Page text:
And it brings me back to feeling that climbing really does far more good than bad for a person.

Being involved with Kismet Rock Foundation is one way that I have been able to take this selfish activity that has given so much to me and pass it on to others*. This organization has a simple but very strong mission: to offer an education in climbing to children who otherwise wouldn't have access to it. None of the noise about enhancing self esteem or empowerment or keeping kids out of trouble (arguably these are some of the outcomes though), it is just about providing extraordinary opportunities for 'good' kids who are missing just that in their lives. Kismet kids (who are from NH, ME, and MA) start the program at age thirteen (remember 7th grade?) and return for one week per summer for four years to finish the curriculum. They primarily learn rock climbing and also learn first aid. Tons more info on the program here.

Now I will get to my real point: Kismet Rock Foundation is offering a double matching opportunity for first time donors right now. That means that for every dollar donated by a first time donor, two additional dollars will be contributed by friends of the organization. Opportunities like this don't happen very often.

If you value what climbing (or learning any extracurricular activity for that matter) has given to you, please consider supporting Kismet. Any amount truly does make a difference for a small organization like this.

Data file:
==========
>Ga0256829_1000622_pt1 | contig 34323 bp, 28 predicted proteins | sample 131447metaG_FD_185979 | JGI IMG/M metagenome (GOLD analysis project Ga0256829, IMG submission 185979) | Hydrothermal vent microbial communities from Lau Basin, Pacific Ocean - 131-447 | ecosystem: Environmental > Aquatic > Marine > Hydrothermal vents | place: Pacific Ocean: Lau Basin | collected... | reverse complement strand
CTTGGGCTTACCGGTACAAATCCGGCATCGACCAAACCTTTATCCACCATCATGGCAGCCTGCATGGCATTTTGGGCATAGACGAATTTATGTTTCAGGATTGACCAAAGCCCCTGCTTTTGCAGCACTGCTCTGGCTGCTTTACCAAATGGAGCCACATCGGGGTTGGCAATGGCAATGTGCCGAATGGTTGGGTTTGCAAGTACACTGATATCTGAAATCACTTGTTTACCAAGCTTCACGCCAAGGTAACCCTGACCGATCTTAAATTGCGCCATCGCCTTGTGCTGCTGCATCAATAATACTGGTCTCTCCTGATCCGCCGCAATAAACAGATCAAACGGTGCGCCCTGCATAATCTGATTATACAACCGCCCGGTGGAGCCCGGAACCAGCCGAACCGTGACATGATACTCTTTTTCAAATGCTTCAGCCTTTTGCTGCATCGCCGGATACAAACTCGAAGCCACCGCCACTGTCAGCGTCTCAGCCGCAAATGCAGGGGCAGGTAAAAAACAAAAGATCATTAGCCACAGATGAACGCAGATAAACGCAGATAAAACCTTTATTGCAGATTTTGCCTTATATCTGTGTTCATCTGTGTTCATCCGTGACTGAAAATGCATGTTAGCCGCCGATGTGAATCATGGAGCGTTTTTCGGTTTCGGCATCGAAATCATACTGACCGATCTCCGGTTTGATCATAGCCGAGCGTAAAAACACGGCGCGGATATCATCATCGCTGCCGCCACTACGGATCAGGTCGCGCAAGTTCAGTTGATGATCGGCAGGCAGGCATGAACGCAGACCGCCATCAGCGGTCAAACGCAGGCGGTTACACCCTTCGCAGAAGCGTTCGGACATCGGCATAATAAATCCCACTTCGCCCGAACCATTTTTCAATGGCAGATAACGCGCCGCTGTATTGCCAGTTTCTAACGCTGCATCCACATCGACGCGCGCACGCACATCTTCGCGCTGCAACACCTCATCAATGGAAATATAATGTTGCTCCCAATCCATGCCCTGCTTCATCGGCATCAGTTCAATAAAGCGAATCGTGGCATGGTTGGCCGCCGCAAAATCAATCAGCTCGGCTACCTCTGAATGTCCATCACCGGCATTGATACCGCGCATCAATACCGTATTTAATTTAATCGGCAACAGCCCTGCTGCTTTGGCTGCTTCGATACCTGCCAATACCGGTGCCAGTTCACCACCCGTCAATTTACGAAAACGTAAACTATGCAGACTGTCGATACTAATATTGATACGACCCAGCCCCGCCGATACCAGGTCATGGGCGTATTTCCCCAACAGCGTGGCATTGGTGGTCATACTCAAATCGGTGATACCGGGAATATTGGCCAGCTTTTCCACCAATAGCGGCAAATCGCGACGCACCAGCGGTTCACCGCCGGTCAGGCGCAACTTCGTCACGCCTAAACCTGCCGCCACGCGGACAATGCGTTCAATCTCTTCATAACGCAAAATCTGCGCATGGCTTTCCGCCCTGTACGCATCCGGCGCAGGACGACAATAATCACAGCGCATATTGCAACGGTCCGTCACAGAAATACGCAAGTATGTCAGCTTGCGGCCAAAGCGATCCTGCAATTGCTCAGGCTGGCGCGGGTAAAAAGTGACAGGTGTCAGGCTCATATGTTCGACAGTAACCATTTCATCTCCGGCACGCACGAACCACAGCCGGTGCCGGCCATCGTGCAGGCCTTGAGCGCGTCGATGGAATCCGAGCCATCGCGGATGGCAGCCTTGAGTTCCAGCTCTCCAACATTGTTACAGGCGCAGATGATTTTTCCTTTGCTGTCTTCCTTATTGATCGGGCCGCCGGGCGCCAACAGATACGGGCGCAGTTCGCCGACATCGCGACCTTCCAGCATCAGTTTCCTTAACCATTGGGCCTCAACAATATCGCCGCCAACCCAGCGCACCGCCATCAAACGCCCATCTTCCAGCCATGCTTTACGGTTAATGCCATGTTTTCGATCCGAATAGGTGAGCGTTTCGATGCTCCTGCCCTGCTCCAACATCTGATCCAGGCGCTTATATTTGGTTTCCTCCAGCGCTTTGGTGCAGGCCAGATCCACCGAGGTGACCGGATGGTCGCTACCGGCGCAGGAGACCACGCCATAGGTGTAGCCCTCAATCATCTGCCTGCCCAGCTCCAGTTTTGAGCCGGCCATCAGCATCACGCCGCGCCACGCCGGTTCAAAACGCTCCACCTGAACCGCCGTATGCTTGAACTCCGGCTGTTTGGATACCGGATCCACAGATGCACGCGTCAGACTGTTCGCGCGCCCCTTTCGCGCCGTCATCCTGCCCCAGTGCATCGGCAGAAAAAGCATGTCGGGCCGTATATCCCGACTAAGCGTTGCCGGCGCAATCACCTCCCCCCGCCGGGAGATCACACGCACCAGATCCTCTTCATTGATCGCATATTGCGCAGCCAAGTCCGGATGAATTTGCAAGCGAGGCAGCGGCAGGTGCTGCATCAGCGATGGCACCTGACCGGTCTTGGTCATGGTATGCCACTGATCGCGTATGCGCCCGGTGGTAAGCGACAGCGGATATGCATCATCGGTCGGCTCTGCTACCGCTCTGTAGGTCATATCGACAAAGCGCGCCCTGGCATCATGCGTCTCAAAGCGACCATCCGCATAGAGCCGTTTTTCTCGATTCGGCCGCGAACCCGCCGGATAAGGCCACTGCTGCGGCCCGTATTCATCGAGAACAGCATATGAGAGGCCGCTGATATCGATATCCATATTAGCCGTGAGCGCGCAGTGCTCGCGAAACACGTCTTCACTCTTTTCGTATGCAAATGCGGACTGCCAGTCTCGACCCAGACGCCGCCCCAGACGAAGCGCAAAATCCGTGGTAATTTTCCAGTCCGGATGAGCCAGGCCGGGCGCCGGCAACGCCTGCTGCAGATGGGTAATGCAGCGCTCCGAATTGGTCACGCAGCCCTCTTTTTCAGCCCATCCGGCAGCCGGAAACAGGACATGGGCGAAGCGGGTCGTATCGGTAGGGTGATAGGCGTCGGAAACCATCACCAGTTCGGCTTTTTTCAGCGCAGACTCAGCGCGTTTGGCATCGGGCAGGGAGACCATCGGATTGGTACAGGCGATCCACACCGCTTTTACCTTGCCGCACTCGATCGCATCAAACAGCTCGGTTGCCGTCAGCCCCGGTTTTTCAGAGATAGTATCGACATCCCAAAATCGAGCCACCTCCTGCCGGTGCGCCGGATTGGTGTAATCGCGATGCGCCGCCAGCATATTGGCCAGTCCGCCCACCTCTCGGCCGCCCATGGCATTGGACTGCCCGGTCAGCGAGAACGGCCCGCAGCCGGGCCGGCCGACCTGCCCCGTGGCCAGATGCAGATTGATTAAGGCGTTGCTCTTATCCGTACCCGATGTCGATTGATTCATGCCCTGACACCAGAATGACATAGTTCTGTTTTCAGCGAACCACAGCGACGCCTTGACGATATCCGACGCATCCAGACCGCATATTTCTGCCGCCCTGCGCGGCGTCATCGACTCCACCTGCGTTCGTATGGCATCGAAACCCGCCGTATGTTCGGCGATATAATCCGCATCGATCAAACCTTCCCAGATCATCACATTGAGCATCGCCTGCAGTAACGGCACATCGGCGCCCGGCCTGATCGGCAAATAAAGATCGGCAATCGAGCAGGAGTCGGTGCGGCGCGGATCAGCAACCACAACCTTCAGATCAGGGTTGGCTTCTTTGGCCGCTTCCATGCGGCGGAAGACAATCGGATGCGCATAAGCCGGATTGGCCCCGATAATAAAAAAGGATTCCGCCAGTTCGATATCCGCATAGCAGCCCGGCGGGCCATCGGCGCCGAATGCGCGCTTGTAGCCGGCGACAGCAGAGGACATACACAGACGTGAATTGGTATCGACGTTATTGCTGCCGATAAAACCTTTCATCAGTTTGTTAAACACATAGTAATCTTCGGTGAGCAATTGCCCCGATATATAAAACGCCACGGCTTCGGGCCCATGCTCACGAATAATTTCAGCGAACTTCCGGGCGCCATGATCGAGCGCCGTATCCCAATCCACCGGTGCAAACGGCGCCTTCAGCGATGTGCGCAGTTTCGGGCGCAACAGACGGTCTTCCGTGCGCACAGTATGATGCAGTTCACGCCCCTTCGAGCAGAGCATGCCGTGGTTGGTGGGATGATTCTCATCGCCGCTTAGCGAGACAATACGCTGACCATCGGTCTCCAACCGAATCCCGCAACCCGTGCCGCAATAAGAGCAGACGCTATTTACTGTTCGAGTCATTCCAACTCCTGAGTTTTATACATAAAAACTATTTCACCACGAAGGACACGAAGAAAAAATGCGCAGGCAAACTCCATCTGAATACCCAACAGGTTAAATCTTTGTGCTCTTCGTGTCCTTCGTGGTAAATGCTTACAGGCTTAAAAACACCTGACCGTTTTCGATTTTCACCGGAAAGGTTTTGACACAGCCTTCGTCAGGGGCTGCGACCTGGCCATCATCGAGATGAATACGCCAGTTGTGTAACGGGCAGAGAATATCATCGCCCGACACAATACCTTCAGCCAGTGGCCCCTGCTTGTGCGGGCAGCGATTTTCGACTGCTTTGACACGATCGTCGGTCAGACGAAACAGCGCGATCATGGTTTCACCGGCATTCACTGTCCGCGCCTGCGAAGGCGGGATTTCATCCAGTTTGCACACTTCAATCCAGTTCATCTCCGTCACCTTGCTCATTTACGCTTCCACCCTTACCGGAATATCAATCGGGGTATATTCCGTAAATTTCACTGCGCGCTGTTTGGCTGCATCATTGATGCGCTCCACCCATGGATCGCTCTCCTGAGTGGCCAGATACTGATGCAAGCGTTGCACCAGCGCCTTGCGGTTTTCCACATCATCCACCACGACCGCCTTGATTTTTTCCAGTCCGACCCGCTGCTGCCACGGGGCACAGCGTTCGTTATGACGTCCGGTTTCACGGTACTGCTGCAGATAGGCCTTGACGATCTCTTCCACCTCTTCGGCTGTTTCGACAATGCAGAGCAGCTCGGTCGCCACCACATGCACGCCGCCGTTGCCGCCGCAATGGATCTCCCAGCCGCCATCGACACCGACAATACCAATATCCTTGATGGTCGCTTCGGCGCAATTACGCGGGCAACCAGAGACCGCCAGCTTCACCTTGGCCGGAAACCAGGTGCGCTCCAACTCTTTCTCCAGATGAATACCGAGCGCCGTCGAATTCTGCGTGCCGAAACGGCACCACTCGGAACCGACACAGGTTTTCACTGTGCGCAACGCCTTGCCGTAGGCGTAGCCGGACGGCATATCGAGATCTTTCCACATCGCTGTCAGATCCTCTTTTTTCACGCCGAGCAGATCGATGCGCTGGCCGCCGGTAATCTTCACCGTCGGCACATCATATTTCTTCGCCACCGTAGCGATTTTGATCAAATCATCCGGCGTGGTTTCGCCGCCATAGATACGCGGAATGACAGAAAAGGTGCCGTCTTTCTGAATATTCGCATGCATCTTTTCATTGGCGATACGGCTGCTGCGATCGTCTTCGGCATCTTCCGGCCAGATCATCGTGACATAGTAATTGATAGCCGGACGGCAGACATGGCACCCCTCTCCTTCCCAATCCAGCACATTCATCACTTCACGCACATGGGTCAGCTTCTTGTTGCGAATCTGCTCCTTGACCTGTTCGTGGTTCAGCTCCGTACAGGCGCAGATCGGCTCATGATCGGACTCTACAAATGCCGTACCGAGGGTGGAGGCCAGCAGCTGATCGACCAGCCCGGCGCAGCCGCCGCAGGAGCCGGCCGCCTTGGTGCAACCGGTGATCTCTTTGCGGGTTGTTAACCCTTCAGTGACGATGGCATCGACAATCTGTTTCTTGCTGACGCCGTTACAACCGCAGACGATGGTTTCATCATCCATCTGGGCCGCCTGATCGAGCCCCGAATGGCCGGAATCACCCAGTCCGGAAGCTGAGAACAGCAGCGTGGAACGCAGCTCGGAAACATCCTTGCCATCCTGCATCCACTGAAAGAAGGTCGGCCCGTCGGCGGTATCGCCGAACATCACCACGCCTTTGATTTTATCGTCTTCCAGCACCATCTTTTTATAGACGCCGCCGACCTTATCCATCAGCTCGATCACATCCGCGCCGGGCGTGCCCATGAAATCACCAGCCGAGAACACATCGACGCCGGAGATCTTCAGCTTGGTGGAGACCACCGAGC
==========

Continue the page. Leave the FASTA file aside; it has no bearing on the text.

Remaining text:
If you want, we can even keep the whole climbing-is-selfish theme going here, and instead of just giving selflessly, take me up on my offer to give you a long belay on your project next time I see you in exchange for participating.

“[Going to Kismet] keeps me out of trouble. It strengthens my body. It helps me stop my bad habits.” –Josh

“The view from the mountains was clear and beautiful. When I was on top of the mountain I was very nervous. I cried. You gave me the opportunity to experience a sport that I probably would never have tried in my lifetime…I will never forget it.” -Kendra

"Thank you all for having me. Thank you for keeping me safe and sound. Thanks for teaching me to rock climb and to be respectful to others." -Brian

*In the interest of full disclosure, Kismet is a client of mine so I do get something back from giving to them, and, in a sense, from any of you giving to them. Ironic? Certainly. Contrived? Perhaps. This was a hard post for me to write for that reason only.